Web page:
Chapter 9: Adverse Drug Reactions Flashcards Preview

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Flashcards in Chapter 9: Adverse Drug Reactions Deck (14):

Type A and Type B drug reactions

→ Type A reaction = common, predictable + dose related.

→ Type B reaction = idiosyncratic, bizarre + unexpected, related to gene/host/environmental interactions.


Adverse drug reactions: ABx

Gentamicin + vancomycin = nephrotoxicity + ototoxicity.

Any antibiotic (commonly broad-spectrum e.g. cephalosporins or ciprofloxacin) = clostridium difficile colitis.


Adverse drug reactions: Antihypertensives

ACE-i e.g. lisinopril = hypotension, electrolyte abnormalities, acute kidney injury, dry cough.

B-blockers e.g. bisoprolol = hypotension, bradycardia, wheeze in asthmatics, worsens acute HF (but helps chronic HF).

CCBs e.g. diltiazem = hypotension, bradycardia, peripheral oedema, flushing.

Diuretics e.g. furosemide, benfroflumethiazide, spironolactone = hypotension, electrolyte abnormalities, acute kidney injury, subclass dependent effects.


Adverse drug reactions: Anticoagulants/antiplatelets

Heparin = haemorrhage (especially if renal failure or <50kg), heparin-induced thrombocytopenia.

Warfarin = haemorrhage (but initial pro-coagulant effect, takes ~days to become anticoagulant, prescribe with heparin until INR>2).

Aspirin = haemorrhage, peptic ulcers + gastritis, tinnitus in large doses.


Adverse drug reactions: antiarrhythmics

Digoxin = N&V&D, blurred vision, confusion + drowsy, xanthopsia (disturbed yellow including ‘halo’ vision).

NB: Low K+ augments digoxin effect. High levels limit its effect.

Amiodarone: pulmonary fibrosis, thyroid disease (both hyper/hypothyroidism), skin greying, corneal deposits.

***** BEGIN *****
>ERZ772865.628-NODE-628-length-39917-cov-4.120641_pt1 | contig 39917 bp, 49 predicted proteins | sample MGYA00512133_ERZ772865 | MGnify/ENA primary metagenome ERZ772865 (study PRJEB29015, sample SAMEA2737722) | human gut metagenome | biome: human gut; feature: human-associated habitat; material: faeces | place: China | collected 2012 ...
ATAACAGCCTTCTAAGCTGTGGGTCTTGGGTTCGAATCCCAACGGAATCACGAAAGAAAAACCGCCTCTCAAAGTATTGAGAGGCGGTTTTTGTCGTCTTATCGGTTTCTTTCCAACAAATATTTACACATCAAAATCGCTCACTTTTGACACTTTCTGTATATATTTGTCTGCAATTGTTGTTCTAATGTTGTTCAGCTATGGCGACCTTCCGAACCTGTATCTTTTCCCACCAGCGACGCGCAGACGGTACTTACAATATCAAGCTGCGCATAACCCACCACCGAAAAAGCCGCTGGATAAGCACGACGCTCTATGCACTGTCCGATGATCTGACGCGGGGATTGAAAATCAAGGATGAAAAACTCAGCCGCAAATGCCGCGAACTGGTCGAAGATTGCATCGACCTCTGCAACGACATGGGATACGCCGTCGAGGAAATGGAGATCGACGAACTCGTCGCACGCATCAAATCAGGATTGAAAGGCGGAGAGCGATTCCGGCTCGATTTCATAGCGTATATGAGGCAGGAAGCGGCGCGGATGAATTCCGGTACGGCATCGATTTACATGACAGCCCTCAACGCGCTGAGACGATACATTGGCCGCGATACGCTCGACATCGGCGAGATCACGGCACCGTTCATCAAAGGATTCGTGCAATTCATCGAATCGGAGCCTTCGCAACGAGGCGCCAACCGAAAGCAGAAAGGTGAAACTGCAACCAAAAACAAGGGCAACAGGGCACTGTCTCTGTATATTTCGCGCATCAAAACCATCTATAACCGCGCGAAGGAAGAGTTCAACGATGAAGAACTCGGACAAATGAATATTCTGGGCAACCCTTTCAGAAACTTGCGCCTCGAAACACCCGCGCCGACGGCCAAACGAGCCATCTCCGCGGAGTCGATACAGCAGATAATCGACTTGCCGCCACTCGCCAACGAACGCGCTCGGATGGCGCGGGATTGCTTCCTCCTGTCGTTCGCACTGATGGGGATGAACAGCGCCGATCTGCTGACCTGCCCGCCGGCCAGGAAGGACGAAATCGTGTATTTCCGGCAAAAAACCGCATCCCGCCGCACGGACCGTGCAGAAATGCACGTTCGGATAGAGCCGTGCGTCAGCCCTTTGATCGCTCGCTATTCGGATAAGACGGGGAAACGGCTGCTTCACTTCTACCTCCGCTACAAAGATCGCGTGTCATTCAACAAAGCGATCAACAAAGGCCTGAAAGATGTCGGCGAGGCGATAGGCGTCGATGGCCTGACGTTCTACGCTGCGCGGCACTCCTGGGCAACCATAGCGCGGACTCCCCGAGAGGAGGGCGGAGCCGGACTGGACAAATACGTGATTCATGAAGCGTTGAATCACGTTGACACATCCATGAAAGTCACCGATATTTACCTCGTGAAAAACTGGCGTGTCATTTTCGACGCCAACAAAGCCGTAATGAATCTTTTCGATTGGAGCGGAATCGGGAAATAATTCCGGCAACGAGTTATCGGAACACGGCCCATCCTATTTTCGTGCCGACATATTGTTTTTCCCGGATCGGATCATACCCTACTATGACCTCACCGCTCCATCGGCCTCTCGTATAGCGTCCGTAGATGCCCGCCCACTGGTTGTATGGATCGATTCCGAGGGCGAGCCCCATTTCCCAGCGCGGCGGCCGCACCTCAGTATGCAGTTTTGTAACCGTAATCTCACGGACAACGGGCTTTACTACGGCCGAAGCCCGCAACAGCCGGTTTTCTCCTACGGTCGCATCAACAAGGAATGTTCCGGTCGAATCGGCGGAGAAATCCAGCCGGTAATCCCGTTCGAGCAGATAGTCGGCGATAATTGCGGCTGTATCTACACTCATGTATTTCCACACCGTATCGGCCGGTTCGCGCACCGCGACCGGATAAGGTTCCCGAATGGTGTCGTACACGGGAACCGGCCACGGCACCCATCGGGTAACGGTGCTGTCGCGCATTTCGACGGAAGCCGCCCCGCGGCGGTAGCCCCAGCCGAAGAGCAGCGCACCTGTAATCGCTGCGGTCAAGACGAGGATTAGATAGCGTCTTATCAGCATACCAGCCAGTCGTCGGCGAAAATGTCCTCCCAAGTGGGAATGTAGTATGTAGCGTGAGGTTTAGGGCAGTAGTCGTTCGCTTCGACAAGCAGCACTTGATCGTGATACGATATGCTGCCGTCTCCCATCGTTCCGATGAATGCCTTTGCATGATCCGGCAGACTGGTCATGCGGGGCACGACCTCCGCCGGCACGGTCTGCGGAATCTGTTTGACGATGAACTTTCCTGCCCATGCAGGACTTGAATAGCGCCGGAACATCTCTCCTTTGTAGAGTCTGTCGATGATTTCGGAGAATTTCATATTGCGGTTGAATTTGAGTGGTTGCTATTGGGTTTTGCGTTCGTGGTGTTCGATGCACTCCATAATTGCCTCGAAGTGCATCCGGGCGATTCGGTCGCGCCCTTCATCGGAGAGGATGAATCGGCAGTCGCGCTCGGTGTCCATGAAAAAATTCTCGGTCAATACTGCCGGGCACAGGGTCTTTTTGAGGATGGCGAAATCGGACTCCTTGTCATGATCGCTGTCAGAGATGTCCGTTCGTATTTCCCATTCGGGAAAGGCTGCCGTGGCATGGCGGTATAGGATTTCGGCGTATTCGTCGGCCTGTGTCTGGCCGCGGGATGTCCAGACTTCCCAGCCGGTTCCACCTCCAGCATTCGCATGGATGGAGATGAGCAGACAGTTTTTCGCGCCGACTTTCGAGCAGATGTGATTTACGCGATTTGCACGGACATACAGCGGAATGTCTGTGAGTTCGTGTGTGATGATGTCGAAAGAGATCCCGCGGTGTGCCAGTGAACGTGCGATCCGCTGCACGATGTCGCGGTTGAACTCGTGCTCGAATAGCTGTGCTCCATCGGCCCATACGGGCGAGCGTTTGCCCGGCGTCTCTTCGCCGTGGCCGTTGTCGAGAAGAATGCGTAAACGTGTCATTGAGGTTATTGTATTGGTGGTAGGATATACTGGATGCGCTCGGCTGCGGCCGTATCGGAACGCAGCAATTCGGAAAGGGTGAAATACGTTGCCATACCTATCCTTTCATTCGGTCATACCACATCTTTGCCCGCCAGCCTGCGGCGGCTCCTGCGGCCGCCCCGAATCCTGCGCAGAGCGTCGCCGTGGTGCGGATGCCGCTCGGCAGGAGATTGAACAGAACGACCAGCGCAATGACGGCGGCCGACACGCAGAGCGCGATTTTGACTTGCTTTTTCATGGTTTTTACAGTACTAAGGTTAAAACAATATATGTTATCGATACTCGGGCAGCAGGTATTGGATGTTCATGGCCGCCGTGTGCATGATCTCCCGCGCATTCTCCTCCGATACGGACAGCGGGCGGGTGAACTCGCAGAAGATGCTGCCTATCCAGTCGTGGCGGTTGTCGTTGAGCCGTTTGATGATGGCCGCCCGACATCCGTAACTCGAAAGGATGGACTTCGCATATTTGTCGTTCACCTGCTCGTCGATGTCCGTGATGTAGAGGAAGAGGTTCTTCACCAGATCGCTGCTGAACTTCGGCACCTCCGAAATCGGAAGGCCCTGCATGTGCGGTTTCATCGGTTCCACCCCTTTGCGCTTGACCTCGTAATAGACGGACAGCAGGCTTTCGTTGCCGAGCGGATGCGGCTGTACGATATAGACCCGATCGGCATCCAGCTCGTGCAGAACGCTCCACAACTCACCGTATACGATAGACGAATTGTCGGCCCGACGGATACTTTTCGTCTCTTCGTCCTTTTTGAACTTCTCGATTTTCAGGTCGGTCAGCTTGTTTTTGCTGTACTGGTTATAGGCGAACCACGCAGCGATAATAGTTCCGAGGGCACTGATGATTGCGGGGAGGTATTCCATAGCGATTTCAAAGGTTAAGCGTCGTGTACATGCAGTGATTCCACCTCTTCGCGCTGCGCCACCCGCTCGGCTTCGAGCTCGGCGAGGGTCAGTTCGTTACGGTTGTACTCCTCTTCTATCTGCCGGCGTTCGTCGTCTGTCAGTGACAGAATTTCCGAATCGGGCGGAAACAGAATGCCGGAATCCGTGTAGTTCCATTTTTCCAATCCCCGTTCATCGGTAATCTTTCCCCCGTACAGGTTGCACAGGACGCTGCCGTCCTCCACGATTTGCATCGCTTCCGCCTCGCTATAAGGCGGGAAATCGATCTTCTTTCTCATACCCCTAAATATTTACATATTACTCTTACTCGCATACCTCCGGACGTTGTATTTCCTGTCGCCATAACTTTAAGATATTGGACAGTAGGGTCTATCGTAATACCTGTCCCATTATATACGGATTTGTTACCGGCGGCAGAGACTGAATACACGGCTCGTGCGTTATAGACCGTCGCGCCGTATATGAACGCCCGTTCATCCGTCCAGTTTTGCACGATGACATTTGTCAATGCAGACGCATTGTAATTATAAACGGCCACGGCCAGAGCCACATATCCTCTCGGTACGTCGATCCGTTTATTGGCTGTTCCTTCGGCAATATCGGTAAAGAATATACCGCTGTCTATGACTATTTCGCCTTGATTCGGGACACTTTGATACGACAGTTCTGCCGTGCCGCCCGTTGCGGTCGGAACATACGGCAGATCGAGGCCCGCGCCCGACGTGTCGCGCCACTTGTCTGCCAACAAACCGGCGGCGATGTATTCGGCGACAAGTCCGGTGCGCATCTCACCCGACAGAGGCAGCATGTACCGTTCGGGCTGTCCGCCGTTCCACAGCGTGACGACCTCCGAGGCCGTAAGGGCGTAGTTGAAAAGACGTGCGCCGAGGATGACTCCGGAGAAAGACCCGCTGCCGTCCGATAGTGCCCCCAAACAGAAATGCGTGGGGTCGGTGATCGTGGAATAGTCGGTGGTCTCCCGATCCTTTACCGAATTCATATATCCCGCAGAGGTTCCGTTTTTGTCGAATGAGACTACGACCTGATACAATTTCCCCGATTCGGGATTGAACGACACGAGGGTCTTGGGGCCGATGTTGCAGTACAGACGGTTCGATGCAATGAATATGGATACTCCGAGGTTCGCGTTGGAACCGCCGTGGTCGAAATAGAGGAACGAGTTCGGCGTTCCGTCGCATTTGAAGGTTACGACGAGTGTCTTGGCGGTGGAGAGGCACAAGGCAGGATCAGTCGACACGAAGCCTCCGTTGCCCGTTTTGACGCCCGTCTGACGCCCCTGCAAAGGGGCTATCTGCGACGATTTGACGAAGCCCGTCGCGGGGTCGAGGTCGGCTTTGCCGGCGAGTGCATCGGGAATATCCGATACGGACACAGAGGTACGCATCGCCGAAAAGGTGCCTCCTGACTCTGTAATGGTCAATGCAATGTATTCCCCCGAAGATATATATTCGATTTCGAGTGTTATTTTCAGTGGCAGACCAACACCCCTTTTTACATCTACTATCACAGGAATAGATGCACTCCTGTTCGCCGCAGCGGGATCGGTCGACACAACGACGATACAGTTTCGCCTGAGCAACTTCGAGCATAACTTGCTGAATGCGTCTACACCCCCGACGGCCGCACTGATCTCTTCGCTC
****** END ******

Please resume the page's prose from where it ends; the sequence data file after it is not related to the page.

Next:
Adverse drug reactions: Mood stabilizers


  • early-tremor
  • intermediate-tiredness 
  • late-arrhythmias, seizures, coma, renal failure, diabetes insipidus.


Adverse drug reactions: Antipsychotics

Haloperidol = dyskinesias e.g. acute dystonic reactions, drowsiness.

Clozapine = agranulocytosis = required intensive monitoring of FBC.


Adverse drug reactions: Corticosteroids

Dexamethasone + prednisolone = STEROIDS → stomach ulcers, thin skin, oedema, R + L HF, osteoporosis, infections, diabetes (hyperglycaemia more likely) + Cushing’s syndrome.

Fludrocortisone = HTN, Na+ & H2O retention.


Adverse drug reactions: NSAIDs

Ibuprofen = NSAID → no urine, systolic dysfunction (HF), asthma, indigestion (any cause), dyscrasia (clotting abnormality).


Adverse drug reactions: Statins

Simvastatin = myalgia, abdominal pain, +++ALT/AST (can be mild), rhabdomyolysis (can be just mildly increased CK though).


Clinically important drug interactions.

Spot drugs on list known to interact – generally 1 of 3 categories.

What are these categories?

1) Drugs with narrow therapeutic index e.g. warfarin, digoxin + phenytoin.

2) Drugs requiring careful titration of dose according to effect e.g. antihypertensives, antidiabetic drugs. drugs where an overtreatment may result in harm. e.g. , iodinated contrast media causing renal impairment risking metformin-induced lactic acidosis (note low GCS or acidotic behaviour) or ACE-i AKI.

3) Drugs affecting (or affected by) CP450 enzymes = inducers PCBRAS; inhibitors = AODEVICES + ketoconazole + grapefruit juice.


Enzyme inducer = increase P450 enzyme activity = reduced levels of other drugs.

name some inducers

PC BRAS = phenytoin, carbamazepine, barbiturates, rifampicin, alcohol (chronic excess), sulphonylureas


Enzyme inhibitor = reduce P450 enzyme activity = increased levels of other drugs.

Name some inducers

AO DEVICES = allopurinol, omeprazole, disulfiram, erythromycin, valproate, isoniazid, ciprofloxacin, ethanol (acute intoxication), sulphonamides.



+Grape fruit juice!


Drugs with potent interactions with ETOH

Alcohol can cause:

GI bleeding with NSAIDs.

Lactic acidosis with metformin.

Hypertensive crisis by MAO-i.

→ Increased anticoagulation with warfarin (acute alcohol – chronic alcohol reduces warfarin effect).

Sweating, flushing, N&V - metronidazole + disulfiram.

Sedation by barbiturates, opioids + benzodiazepines.